“It’s truly stunning that anthropologists, including me, claim to represent the human condition, yet there’s a third of life that we haven’t studied,” says Worthman. She argues that our own, “lie down and die,” dichotomous and solitary pattern of what we call “normal sleep” may be in part an invention of Western culture that ultimately interferes with the body’s demands. “We may have too narrow a view of what constitutes normal sleep in humans,” she says. “The notion that you have a problem if you don’t sleep in a single, consolidated block of time may be counterproductive.” In other words, sleep problems that plague so many Americans may spring in part from the imposition of rigid schedules onto a biological template ill-designed to accommodate our idealized sleep pattern. “Our own boundary of ideal sleep conditions—solitary, silent, padded—tends to be rigid and therefore makes us more vulnerable to sleep disturbances,” she adds. “That has implications for the study of sleep from a neurophysiological standpoint as well as clinical formulations of sleep pathology and possible treatments for sleep disturbances.”

“This notion that you sleep in an unbroken spell through the night is not necessarily correct,” adds Hillary Rodman, associate professor of psychology, who studies the influence of light on animal and human behavior. In courses she has taught on sleep, she learned that some students adapted well to working through the night, while others stumbled through their days in a constant state of sleep deprivation. “I hadn’t appreciated just how variable, creative, adapted, and
maladapted student and faculty schedules are.”

Rodman hypothesizes that access to round-the-clock stimuli—the Internet, for example—may actually coincide more closely with individual differences in sleep/wake preferences. “The affordances we have nowadays of doing something interesting in the middle of the night could be more in line with the way our brain and behavior evolved,” she says. “What we don’t know is if there are absolutes with regard to sleep. All of a sudden you see that sleep differs under different environmental conditions, and that makes you think that the eight-hour rule is just a stereotype.” Rodman has even considered holding classes in the early evening, when students, as well as researchers, report a resurgence of alertness.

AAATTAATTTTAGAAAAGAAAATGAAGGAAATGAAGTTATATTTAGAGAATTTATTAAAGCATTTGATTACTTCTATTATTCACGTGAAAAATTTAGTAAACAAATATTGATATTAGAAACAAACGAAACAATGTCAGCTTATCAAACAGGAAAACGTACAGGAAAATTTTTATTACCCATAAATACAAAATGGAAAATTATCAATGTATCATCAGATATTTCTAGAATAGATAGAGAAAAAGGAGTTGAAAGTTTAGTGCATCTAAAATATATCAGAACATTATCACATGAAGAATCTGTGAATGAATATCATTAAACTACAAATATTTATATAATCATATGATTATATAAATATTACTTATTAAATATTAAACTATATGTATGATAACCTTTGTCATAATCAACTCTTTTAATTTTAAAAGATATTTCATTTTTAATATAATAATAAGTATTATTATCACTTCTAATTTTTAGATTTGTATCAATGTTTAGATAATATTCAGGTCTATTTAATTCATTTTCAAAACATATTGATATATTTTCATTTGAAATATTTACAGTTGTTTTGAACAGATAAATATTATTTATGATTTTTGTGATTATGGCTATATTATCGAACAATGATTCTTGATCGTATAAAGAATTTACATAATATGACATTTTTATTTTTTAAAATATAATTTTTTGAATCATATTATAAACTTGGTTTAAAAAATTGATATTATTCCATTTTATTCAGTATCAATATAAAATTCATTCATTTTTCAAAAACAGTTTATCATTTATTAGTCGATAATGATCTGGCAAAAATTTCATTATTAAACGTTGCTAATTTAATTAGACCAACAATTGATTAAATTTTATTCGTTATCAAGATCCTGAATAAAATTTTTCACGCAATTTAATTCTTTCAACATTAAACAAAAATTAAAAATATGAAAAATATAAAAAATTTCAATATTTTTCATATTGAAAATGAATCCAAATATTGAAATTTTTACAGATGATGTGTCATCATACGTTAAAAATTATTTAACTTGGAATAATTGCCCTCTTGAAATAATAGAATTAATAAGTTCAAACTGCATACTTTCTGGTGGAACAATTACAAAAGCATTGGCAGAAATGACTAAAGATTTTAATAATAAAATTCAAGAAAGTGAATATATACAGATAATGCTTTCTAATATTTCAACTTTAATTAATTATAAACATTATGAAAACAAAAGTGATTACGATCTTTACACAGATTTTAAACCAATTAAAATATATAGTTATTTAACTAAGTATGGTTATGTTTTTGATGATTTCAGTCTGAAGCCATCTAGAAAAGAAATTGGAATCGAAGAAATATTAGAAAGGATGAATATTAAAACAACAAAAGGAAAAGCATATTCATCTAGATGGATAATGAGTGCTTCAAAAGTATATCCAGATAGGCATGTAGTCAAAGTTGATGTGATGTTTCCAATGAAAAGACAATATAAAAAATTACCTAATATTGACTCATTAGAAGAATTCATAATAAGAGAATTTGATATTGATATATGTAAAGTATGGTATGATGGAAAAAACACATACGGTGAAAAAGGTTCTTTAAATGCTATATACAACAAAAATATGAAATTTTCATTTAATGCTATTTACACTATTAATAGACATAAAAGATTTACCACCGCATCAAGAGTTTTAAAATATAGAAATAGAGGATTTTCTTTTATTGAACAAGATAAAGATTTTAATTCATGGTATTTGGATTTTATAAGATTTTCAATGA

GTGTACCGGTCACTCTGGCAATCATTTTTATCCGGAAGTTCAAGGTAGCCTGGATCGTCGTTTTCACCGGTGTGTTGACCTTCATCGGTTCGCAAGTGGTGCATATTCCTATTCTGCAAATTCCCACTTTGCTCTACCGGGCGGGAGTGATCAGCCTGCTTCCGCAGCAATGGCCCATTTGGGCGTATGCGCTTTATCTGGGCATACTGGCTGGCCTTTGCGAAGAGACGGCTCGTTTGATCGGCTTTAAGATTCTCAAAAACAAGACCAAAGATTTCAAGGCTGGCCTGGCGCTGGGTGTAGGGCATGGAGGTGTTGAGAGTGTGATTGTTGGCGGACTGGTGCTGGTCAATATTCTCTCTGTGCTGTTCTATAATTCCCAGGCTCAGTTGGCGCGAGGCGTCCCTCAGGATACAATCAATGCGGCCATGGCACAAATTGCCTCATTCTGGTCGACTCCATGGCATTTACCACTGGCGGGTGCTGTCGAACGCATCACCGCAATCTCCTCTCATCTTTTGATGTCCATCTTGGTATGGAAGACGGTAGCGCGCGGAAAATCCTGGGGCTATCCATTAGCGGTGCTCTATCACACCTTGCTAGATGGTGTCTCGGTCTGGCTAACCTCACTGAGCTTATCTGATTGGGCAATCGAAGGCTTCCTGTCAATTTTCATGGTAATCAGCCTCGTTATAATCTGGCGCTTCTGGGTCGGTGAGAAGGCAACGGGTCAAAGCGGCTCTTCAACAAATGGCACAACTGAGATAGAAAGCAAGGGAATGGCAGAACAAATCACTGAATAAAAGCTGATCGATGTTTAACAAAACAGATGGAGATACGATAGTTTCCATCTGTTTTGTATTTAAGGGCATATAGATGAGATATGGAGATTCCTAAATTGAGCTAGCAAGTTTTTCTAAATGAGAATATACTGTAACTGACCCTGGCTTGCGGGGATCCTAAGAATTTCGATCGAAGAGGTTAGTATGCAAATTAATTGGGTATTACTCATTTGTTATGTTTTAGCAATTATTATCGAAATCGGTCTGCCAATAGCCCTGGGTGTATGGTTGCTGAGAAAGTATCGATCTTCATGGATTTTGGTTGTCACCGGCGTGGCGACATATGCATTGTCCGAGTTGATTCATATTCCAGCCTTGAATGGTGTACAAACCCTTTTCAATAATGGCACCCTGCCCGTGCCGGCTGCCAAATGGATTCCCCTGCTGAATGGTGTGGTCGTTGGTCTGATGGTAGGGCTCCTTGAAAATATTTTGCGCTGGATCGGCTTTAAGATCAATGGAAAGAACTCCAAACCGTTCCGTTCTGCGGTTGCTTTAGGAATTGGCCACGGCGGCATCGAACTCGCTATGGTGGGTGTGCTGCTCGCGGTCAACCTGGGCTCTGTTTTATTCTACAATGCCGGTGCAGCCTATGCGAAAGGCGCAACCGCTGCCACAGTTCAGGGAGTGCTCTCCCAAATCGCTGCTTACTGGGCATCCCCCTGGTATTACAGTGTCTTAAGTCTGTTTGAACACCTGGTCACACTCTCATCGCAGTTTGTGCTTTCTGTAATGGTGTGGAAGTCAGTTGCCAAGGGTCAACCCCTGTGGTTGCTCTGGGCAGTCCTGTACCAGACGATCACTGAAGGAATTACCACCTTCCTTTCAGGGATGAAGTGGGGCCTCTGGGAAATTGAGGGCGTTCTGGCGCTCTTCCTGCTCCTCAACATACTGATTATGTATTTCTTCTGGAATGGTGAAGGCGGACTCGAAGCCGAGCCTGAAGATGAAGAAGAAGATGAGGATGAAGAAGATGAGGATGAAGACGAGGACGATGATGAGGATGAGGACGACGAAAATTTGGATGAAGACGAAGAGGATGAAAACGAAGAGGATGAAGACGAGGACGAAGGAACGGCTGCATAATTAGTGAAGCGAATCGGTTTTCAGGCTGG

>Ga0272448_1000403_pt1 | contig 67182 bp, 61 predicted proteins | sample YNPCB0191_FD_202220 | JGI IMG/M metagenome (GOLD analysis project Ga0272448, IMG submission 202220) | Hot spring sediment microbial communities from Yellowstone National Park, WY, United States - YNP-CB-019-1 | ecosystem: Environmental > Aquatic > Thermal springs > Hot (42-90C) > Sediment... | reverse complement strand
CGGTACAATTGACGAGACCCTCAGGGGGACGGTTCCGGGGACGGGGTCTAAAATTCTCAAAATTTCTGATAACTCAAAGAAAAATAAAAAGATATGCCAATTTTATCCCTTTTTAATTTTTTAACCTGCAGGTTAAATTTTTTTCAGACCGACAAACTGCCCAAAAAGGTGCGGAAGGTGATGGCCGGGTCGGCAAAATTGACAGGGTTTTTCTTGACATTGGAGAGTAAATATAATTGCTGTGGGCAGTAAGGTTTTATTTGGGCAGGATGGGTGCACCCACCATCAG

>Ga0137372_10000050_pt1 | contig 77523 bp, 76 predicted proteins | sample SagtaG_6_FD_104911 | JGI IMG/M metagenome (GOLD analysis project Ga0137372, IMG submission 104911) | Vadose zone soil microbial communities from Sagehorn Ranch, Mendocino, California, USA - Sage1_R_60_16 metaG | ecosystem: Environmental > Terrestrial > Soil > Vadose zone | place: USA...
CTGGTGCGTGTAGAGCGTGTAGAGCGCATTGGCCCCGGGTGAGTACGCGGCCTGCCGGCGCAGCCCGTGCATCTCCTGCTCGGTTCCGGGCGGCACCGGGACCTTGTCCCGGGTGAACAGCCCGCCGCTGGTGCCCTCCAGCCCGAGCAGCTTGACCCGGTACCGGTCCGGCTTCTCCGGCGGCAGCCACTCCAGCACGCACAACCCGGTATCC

But there’s also evidence that humans are predisposed to sleep for long, unbroken periods, according to Bliwise. In studies in which subjects spent weeks in a controlled environment devoid of environmental cues or clocks, they typically fell into sleep-wake patterns wherein they slept for continuous spells that amounted to a third of their day—though the length of an individual’s day often varied from the twenty-four-hour norm.

Essential for survival, fraught with danger

Sleep is a life force as important as food, water, and shelter. Prolonged sleep deprivation can literally kill us. Yet despite the Western tendency to romanticize sleep as a time of safety and security, it is truly a vulnerable state. In sleep, we detach from the external environment. Heart rate, breathing, and blood pressure decrease, as does core body temperature. Brainwaves slow and become more regular—except during REM sleep, when our eyes flick and twitch rapidly and breathing, heart rate, and brain activity quicken. So strong is the sleep drive that we sometimes cannot stay awake to save our lives, as evidenced by drivers who fall asleep behind the wheel.

“It’s not a great mechanism in terms of survival,” says Jeffrey Durmer, assistant professor of neurology and director of the Sleep Laboratory. “You’re out of touch with the environment and therefore vulnerable to attack.” Some species have developed remarkable defense mechanisms. Mallard ducks, for example, can sleep with only half their brains and with one eye open, allowing them to watch for threats to the flock. Dolphins and whales can do the same. But humans aren’t so equipped. Instead, we build structures and lock doors, or, in communal societies, sleep in groups, where individuals are likely to be more easily roused in an emergency.

Surrounding the uncertainties of how and when we sleep hovers the insistent question of why we must sleep at all. Sleep has been linked to myriad functions essential to survival, including immune protection, growth, and energy production. Sleep also appears to be crucial for learning, consolidating memories, and facilitating lateral associations that don’t otherwise occur; we’re more creative and able to solve problems more readily when we are well rested. Yet no one has come up with a clear answer as to why we sleep.

“Sleep may have something to do with the immune system,” says Durmer. “It may encourage recuperative biological processes through hormonal secretion during certain stages of sleep that are important for growth and healing. But why we have maintained this need for sleep, this quiescent period—one which may have been preserved from worms and flies all the way up to humans and other primates—remains an unanswered question.”